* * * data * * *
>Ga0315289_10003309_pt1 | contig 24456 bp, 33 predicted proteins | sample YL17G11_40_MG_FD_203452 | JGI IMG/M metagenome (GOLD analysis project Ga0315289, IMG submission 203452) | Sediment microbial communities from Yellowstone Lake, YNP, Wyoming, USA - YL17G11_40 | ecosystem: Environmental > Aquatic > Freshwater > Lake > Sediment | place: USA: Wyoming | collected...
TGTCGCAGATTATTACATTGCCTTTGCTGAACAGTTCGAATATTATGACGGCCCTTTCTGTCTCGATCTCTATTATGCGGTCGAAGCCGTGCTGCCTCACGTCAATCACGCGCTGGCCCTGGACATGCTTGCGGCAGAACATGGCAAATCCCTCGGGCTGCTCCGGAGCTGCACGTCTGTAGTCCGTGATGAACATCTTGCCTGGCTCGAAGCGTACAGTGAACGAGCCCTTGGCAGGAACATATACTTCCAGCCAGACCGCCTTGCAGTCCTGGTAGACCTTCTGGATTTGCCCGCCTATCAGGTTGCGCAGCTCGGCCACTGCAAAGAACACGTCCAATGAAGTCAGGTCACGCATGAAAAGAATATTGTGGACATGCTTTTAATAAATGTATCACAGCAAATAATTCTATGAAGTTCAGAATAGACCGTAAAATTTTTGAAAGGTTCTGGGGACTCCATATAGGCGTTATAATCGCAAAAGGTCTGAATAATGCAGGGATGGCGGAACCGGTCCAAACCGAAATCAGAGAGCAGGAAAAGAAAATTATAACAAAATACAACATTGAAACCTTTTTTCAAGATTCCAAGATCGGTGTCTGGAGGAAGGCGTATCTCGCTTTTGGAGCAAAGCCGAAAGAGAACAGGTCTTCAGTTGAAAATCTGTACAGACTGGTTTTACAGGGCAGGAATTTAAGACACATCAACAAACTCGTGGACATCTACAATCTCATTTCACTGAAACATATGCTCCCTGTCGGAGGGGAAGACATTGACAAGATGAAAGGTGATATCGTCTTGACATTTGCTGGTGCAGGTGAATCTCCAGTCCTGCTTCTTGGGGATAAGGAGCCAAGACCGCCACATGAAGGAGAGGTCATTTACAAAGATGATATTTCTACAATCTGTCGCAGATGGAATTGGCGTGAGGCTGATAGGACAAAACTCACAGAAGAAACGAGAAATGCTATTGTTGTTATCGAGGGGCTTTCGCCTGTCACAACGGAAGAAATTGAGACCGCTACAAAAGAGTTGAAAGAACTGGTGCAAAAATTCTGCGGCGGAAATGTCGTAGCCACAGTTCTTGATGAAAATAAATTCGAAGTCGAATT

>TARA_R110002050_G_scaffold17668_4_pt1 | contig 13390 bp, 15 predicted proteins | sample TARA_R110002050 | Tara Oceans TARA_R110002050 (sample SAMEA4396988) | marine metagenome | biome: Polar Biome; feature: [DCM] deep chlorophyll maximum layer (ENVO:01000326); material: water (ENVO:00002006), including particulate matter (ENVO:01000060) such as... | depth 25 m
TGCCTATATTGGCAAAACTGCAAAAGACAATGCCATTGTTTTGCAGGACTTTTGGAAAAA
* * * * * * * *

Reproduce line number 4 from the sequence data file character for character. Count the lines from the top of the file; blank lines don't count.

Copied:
TGCCTATATTGGCAAAACTGCAAAAGACAATGCCATTGTTTTGCAGGACTTTTGGAAAAA